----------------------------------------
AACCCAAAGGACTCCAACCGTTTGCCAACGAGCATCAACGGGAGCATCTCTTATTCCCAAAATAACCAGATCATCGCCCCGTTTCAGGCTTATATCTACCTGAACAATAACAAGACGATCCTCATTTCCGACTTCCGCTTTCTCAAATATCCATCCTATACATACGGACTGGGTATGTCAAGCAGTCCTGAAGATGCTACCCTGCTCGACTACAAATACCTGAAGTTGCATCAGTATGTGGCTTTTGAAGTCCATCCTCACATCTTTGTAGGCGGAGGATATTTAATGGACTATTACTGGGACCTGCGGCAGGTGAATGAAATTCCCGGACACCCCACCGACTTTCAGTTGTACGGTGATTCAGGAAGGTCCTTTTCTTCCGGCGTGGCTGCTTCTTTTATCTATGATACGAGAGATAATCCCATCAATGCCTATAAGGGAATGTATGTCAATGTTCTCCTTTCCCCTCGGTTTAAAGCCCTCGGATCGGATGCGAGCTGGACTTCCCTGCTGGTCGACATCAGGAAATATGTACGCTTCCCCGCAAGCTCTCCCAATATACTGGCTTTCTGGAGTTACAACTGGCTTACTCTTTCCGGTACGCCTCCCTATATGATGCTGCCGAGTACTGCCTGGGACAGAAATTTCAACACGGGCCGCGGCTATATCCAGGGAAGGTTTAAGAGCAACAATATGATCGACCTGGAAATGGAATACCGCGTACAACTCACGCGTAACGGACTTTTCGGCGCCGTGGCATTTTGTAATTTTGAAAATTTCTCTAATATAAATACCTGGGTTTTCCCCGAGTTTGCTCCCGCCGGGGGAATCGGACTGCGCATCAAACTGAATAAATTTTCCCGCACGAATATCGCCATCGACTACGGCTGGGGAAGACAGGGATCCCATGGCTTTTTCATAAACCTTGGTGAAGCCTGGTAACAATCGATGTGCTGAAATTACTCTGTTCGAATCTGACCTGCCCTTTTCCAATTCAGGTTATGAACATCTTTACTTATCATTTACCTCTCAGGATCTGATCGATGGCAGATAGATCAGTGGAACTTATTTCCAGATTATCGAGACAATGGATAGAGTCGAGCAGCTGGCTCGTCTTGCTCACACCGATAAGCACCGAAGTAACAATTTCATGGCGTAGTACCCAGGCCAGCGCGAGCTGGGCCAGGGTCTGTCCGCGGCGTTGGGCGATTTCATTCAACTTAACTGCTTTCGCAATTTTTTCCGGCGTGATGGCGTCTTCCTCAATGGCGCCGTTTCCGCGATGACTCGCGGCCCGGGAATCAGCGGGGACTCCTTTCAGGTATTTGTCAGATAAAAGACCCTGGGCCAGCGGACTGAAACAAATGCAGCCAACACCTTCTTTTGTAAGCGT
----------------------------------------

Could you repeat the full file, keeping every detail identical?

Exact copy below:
AACCCAAAGGACTCCAACCGTTTGCCAACGAGCATCAACGGGAGCATCTCTTATTCCCAAAATAACCAGATCATCGCCCCGTTTCAGGCTTATATCTACCTGAACAATAACAAGACGATCCTCATTTCCGACTTCCGCTTTCTCAAATATCCATCCTATACATACGGACTGGGTATGTCAAGCAGTCCTGAAGATGCTACCCTGCTCGACTACAAATACCTGAAGTTGCATCAGTATGTGGCTTTTGAAGTCCATCCTCACATCTTTGTAGGCGGAGGATATTTAATGGACTATTACTGGGACCTGCGGCAGGTGAATGAAATTCCCGGACACCCCACCGACTTTCAGTTGTACGGTGATTCAGGAAGGTCCTTTTCTTCCGGCGTGGCTGCTTCTTTTATCTATGATACGAGAGATAATCCCATCAATGCCTATAAGGGAATGTATGTCAATGTTCTCCTTTCCCCTCGGTTTAAAGCCCTCGGATCGGATGCGAGCTGGACTTCCCTGCTGGTCGACATCAGGAAATATGTACGCTTCCCCGCAAGCTCTCCCAATATACTGGCTTTCTGGAGTTACAACTGGCTTACTCTTTCCGGTACGCCTCCCTATATGATGCTGCCGAGTACTGCCTGGGACAGAAATTTCAACACGGGCCGCGGCTATATCCAGGGAAGGTTTAAGAGCAACAATATGATCGACCTGGAAATGGAATACCGCGTACAACTCACGCGTAACGGACTTTTCGGCGCCGTGGCATTTTGTAATTTTGAAAATTTCTCTAATATAAATACCTGGGTTTTCCCCGAGTTTGCTCCCGCCGGGGGAATCGGACTGCGCATCAAACTGAATAAATTTTCCCGCACGAATATCGCCATCGACTACGGCTGGGGAAGACAGGGATCCCATGGCTTTTTCATAAACCTTGGTGAAGCCTGGTAACAATCGATGTGCTGAAATTACTCTGTTCGAATCTGACCTGCCCTTTTCCAATTCAGGTTATGAACATCTTTACTTATCATTTACCTCTCAGGATCTGATCGATGGCAGATAGATCAGTGGAACTTATTTCCAGATTATCGAGACAATGGATAGAGTCGAGCAGCTGGCTCGTCTTGCTCACACCGATAAGCACCGAAGTAACAATTTCATGGCGTAGTACCCAGGCCAGCGCGAGCTGGGCCAGGGTCTGTCCGCGGCGTTGGGCGATTTCATTCAACTTAACTGCTTTCGCAATTTTTTCCGGCGTGATGGCGTCTTCCTCAATGGCGCCGTTTCCGCGATGACTCGCGGCCCGGGAATCAGCGGGGACTCCTTTCAGGTATTTGTCAGATAAAAGACCCTGGGCCAGCGGACTGAAACAAATGCAGCCAACACCTTCTTTTGTAAGCGT